No language can be called complete if it does not accommodate one crucial figure of speech – the metaphor. Metaphor allows one to suavely explain abstract concepts using more material topics, thereby adding more colour and flavour to language. Not only does this make language more aesthetically pleasing, but it also sharpens one’s intellect as it allows one to ‘map’ or create a ‘correspondence’ between two otherwise completely unrelated topics.

Continue reading “The Metaphor – A Rethought”

Book Review – The Murder of Roger Ackroyd


Setting Sir Conan Doyle apart, I should say, ‘The Queen of Mystery’, Agatha Christie, has offered some of the best novels in detective fiction. I have read many books of the Poirot series and I have always had to marvel at the unprecedented climax that each one of her books has.

I must say, the Murder of Roger Ackroyd is one of her best masterpieces. Hercule Poirot, the little Belgian detective, who almost never had a failure in his record, puts his ‘little grey cells’ into perfect use and pulls off a flawless feat in finding out the murderer.

What starts with the apparent suicide of Mrs Ferrars, the lady who was thought to have started an intimate relationship with the wealthy owner of Fernly Park – Mr Ackroyd, after the death by poisoning of her husband, slowly darkens into a crime case following the murder of Mr Ackroyd. James Sheppard, Mr Ackroyd’s doctor, gets to know in a private meeting with him that someone had been blackmailing Mrs Ferrars, resulting in her suicide. Mr Ackroyd, being rather reluctant to read Mrs Ferrars’ suicide note (revealing the blackmailer’s identity) in the presence of Dr. Sheppard, chooses to read it at a later time. Before he can do so, however, he is found stabbed by a ornate, studded dagger from his own collection.

The immediate suspicion falls on Ralph Paton, Ackroyd’s motherless stepson, because he is in a spot of trouble for money and also makes a mysterious disappearance from the village. Flora Ackroyd, Mr. Ackroyd’s niece, is rather distraught at Ralph being suspected and approaches Hercule Poirot (who, incidentally, has been residing in the village) for help. Poirot takes up the case and Dr. Sheppard volunteers to write out the case’s progress, like Captain Hastings used to. The murderer could be any one of the servants, residents or visitors at Fernly. A series of investigations by Poirot paired with some ingenious psychological inferences finally unveils the murderer’s identity – something that will surely leave you gaping open-mouthed.

This book, I can assure you, will undoubtedly be a gripping read, and if you are a huge fan of detective fiction, Christie will surely not let you down.

Happy reading!


Thank you for your time! If you did like this, please don’t forget to ‘like’, comment and follow!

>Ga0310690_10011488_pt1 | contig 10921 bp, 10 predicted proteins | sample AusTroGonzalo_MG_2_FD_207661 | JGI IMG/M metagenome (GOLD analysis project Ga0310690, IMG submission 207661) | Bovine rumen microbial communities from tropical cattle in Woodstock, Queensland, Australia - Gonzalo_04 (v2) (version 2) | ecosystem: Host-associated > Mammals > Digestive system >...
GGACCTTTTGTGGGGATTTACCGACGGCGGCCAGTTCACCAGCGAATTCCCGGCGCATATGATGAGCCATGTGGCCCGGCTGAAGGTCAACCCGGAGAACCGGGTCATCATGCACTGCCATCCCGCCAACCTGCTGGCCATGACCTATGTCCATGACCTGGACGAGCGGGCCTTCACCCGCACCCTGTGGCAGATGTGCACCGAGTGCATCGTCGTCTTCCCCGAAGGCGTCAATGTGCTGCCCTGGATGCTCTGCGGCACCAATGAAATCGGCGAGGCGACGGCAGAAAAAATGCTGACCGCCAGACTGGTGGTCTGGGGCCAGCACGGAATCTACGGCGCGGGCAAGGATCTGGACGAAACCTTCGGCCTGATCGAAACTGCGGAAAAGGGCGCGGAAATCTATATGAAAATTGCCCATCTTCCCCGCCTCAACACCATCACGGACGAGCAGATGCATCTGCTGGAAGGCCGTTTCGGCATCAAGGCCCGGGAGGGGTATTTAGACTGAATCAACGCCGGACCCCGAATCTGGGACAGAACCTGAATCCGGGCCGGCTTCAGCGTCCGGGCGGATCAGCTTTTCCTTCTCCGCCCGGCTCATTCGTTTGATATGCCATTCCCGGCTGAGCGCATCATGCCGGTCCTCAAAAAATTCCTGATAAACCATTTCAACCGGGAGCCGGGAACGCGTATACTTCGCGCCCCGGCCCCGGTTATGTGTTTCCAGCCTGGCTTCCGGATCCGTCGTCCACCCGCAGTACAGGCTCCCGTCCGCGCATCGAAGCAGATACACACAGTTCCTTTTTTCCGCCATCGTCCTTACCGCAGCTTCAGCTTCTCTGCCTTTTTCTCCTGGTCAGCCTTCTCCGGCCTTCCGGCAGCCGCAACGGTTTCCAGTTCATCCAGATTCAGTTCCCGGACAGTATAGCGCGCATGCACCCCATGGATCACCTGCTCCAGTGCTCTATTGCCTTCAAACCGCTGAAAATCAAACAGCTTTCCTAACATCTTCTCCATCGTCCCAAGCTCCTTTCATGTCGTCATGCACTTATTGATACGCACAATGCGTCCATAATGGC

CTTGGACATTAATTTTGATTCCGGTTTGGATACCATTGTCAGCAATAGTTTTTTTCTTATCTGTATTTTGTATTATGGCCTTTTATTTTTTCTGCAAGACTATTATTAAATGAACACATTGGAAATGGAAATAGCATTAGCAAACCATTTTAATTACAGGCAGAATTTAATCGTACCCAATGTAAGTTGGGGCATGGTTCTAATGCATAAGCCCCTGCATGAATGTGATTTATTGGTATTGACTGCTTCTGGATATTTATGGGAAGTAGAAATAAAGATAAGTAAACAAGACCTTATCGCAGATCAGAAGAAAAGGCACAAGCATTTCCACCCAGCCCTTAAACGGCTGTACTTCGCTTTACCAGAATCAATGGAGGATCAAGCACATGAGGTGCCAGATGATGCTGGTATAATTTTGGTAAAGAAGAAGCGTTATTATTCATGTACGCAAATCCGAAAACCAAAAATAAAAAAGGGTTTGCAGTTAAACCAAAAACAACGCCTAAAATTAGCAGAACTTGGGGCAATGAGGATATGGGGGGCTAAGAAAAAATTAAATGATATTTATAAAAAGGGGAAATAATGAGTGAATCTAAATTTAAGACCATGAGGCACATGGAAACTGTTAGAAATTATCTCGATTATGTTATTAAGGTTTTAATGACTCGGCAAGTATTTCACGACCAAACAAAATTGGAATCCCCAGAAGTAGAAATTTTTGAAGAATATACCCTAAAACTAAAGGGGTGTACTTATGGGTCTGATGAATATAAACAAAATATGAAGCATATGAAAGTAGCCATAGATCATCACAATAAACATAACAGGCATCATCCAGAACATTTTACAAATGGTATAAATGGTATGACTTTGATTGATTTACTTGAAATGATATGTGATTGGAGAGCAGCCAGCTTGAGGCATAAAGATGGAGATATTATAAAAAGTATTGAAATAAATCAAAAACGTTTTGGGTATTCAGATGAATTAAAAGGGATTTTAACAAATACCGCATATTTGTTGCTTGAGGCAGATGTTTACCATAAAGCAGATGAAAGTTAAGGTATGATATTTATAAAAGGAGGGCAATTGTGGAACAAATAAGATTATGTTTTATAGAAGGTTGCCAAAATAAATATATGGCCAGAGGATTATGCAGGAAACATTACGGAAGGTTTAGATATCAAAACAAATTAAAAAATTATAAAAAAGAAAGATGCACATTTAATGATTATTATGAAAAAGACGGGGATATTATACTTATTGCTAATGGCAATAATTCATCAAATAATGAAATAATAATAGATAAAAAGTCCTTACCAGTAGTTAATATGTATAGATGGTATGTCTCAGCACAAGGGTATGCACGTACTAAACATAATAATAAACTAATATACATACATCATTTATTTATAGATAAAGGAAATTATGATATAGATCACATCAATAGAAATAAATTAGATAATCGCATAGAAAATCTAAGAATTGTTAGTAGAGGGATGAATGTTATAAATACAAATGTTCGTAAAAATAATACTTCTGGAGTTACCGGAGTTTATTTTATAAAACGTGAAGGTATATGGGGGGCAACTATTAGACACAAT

The Desert That Devoured


He was staggering forward.

Exerted to the point of complete exhaustion as he was, he mustered all his strength and floundered on. His face was pallid and covered in perspiration, his muscles were straining themselves, as each step he took required every last ounce of his vigour. His unprotected feet had sprouted blisters from the scorching coarseness of the sand.

He vaguely wondered if he was walking on fiery coal.

He pushed aside the thought, for he had more pressing matters at hand…he had to get to the place he father had never, ever been to…he had to slay his father’s reputation… he had to distinguish himself as the most intrepid traveller the world has ever had.

He had been brave enough to take up this insurmountable task of solely walking across the most dangerous desert on earth.

Little did he know that it would put him through a fatal turn of consequences.

Little did he know that he would be so unfortunate as to lose his way.

Little did he know, in his revelry of future fame that he probably would never get, he would be walking to his death.

A very thirsty death.

That reminded him – he needed water. Water.

His throat was getting drier by the second, he felt as if some invisible machine was sucking out every last drop of water from his body. His thoughts were turning hazy and so was his vision. He grappled with his mind, trying to put his train of thoughts into place.

He could see nothing around, let alone his last hope of life – an oasis. Everything was whirling around, his throat was starting to be strangled by an invisible, yet extremely strong hand. He was being consumed by the insufferable thirst that had blighted him, slowly. It was spreading like venom through his body. He began to realise he hadn’t much time.

He looked around once more; a wave of realisation overcame him. Regret, guilt and shame unveiled their voracious selves in him.

As he began to regret his recklessness, his lust for fame and his desire to be beheld as a much more fearless traveller than his father, everything around him spiralled and swirled…slowly…

To nothingness.



Inspired by the Daily Prompt: Desert

Please do comment below and leave your precious suggestions and critique!

For ‘She’ Was Forbidden


The young girl sat curled up in a corner

Her thoughts were as strained as could be

A wave of confusion overwhelmed her;

Anger and sadness didn’t forget to accompany.

She stole occasional glances through her window

Boys, her age, were capering about, playing football

While she was forbidden to do so,

For she was a girl.

Continue reading “For ‘She’ Was Forbidden”